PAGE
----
Leafing though the mouldy sketches in the damp crypts of the Museum of Furaha Biology reveals that their creative evolution started as an offshoot of Fishes. Furahan Fishes started their biological evolution not with series of paired limbs, but with an undulating membrane on either side of the body. Thinking about the movements of such membranes generated cloakfish as an offshoot. The sketch above was originally annotated in Dutch, but for this blog I overlaid them with an English translation. I hope they more or less speak for themselves. The  uppermost picture shows an undulating membrane with a central plane -a rectangle-. The second row shows the 'movement volume' of such an undulating membrane: over time, each point in this volume will be occupied by part of the membrane. In the third row I played with the idea of what would happen is this central plane would not be flat, but curved spirally itself. On the right side you can see how the membrane would undulate up and down around this central plane. The bottom row shows the movement volume of the membrane assuming such a curved central plane. The bottom right picture shows what would happen if you were to group three such volumes together, and that grouping is where Cloakfish depart from Fishes forever: we now have multiple membranes around a central axis, not one at each side of a body.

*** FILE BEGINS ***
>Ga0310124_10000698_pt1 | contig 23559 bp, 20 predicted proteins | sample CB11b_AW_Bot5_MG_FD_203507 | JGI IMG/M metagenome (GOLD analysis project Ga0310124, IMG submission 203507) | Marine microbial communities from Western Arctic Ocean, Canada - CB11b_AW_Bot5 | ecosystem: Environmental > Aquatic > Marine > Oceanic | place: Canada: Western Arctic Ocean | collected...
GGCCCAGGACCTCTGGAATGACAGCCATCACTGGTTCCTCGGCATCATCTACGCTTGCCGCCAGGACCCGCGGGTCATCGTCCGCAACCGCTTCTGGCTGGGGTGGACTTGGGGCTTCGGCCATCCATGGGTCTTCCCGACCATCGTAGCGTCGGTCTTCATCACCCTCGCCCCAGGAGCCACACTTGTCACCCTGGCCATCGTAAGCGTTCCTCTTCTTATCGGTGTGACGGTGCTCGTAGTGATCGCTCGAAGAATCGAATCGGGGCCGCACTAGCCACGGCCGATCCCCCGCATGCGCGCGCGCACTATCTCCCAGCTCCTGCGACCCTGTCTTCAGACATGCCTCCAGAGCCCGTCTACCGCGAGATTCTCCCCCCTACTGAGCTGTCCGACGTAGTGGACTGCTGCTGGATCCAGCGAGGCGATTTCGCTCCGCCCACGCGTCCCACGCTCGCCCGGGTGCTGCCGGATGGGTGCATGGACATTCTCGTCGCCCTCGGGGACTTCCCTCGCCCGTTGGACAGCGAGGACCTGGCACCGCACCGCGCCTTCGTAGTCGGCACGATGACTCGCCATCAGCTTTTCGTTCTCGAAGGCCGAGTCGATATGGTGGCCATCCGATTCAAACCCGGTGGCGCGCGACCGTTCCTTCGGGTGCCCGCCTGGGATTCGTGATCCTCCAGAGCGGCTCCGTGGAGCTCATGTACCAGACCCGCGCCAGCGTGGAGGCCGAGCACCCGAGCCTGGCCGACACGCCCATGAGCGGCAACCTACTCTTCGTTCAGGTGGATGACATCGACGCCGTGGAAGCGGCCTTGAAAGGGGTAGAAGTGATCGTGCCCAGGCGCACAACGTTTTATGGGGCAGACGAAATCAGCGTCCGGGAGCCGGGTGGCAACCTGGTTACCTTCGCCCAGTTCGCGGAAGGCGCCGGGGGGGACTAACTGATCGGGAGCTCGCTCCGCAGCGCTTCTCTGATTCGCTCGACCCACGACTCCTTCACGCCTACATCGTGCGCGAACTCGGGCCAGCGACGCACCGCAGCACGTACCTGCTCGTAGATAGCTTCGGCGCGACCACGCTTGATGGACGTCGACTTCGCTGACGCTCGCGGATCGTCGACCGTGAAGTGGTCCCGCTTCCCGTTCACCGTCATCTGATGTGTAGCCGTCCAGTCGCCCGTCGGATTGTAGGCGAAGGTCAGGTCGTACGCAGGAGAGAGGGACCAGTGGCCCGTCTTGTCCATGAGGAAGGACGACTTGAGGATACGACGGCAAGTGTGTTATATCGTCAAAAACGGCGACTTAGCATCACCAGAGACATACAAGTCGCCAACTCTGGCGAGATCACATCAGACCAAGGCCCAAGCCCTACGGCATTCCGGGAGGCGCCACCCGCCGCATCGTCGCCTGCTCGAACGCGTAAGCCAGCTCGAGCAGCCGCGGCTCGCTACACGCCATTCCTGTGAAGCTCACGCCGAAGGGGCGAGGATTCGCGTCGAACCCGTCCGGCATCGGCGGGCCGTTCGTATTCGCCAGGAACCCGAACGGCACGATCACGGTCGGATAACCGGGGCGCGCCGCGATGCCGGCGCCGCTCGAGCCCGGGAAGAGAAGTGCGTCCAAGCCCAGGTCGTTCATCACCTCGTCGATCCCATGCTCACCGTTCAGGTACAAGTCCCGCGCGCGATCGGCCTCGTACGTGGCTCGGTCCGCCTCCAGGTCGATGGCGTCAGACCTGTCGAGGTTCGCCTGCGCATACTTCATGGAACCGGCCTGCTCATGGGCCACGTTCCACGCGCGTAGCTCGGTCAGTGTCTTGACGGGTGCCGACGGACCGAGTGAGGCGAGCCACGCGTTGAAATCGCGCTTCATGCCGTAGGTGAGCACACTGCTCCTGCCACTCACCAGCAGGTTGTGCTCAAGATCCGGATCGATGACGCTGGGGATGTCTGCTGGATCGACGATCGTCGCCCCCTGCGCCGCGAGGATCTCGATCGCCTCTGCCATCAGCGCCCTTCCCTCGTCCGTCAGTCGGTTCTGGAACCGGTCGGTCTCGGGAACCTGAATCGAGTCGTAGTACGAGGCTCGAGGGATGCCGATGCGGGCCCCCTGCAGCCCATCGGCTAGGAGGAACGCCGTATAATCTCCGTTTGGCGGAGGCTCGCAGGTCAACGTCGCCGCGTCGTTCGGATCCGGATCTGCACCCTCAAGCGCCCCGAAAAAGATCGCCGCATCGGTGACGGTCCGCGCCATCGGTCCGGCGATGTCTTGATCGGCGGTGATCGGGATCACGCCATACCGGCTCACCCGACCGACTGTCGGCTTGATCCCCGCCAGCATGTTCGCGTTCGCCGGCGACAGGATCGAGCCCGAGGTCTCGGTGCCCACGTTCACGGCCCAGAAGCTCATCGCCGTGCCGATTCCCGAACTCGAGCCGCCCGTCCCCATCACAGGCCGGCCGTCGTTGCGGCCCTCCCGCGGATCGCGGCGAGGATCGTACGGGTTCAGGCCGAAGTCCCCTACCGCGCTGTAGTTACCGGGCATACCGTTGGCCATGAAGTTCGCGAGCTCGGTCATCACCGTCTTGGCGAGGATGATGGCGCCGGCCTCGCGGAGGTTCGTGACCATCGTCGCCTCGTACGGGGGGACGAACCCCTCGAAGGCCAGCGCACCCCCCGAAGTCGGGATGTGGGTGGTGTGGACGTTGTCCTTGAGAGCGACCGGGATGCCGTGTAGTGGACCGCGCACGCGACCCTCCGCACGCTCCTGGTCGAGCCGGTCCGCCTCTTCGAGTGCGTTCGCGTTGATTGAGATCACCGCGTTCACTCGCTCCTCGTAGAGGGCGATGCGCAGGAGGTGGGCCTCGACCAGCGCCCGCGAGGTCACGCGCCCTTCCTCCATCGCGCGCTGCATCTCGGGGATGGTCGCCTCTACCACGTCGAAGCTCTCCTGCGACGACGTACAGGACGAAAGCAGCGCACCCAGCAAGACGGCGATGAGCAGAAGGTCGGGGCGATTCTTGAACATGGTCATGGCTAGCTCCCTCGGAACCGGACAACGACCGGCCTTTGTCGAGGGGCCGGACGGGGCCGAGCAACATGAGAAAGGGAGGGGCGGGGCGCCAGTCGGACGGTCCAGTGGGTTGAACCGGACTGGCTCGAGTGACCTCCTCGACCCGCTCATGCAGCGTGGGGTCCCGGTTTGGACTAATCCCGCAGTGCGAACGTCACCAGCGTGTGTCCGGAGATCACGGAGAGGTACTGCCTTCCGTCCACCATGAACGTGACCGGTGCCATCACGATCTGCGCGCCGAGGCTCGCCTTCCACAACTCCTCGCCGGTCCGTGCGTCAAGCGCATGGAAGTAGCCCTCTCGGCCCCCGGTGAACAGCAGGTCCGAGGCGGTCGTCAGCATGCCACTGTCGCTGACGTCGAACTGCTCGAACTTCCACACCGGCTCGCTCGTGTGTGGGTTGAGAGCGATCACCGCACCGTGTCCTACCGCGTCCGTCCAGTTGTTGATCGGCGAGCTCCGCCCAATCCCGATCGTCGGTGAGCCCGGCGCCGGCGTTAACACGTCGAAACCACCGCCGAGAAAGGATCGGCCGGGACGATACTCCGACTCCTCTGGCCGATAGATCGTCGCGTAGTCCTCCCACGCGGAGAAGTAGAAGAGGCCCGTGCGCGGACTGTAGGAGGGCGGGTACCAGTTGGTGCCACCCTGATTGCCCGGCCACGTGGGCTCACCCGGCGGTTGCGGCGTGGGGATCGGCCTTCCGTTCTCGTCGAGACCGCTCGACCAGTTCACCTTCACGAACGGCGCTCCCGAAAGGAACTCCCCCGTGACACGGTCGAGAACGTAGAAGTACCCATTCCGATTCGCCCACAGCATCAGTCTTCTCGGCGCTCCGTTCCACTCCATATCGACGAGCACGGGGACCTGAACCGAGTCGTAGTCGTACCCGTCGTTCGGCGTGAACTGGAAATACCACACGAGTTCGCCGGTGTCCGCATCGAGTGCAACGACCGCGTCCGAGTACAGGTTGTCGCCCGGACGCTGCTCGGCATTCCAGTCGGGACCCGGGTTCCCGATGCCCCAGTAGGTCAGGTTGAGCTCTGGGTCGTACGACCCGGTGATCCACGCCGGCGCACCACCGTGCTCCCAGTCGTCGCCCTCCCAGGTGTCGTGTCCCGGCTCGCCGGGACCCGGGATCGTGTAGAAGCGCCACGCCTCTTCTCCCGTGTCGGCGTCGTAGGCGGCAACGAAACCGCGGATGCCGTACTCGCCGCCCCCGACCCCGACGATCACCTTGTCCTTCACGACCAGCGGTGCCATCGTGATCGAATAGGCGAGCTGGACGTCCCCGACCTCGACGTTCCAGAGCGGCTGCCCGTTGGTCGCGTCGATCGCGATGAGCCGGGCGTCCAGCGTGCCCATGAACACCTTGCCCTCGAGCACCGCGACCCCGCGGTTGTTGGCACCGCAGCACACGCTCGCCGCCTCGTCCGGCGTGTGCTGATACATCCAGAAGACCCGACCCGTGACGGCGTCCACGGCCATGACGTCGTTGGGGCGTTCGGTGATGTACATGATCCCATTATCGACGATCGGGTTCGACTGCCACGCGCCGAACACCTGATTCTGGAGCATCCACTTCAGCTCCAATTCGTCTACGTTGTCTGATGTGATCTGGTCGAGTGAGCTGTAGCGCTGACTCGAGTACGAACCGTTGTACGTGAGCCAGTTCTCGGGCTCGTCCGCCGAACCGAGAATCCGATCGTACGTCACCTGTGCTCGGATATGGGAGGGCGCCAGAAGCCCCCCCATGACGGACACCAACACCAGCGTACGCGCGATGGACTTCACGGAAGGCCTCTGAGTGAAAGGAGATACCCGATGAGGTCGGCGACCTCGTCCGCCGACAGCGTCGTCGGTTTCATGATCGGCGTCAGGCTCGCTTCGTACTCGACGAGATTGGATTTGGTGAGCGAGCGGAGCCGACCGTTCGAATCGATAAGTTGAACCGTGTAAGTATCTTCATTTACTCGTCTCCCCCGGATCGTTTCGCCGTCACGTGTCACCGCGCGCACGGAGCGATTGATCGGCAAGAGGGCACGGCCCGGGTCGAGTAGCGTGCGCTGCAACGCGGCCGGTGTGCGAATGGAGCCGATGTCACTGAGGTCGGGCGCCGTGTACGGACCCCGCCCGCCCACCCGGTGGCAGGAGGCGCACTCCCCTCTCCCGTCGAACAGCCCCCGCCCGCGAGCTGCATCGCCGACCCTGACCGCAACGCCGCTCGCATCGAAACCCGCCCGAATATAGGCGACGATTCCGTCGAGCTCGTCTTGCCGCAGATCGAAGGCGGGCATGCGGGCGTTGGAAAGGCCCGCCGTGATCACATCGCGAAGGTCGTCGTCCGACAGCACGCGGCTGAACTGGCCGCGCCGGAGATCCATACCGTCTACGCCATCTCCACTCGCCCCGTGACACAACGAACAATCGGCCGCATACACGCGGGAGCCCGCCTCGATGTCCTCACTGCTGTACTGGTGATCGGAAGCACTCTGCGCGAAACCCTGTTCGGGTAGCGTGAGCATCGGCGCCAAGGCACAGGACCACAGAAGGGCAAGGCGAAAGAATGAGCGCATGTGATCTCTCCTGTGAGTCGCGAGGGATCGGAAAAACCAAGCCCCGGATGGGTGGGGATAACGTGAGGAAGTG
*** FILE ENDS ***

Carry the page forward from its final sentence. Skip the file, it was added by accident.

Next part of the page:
Click to enlarge; copyright Gert van Dijk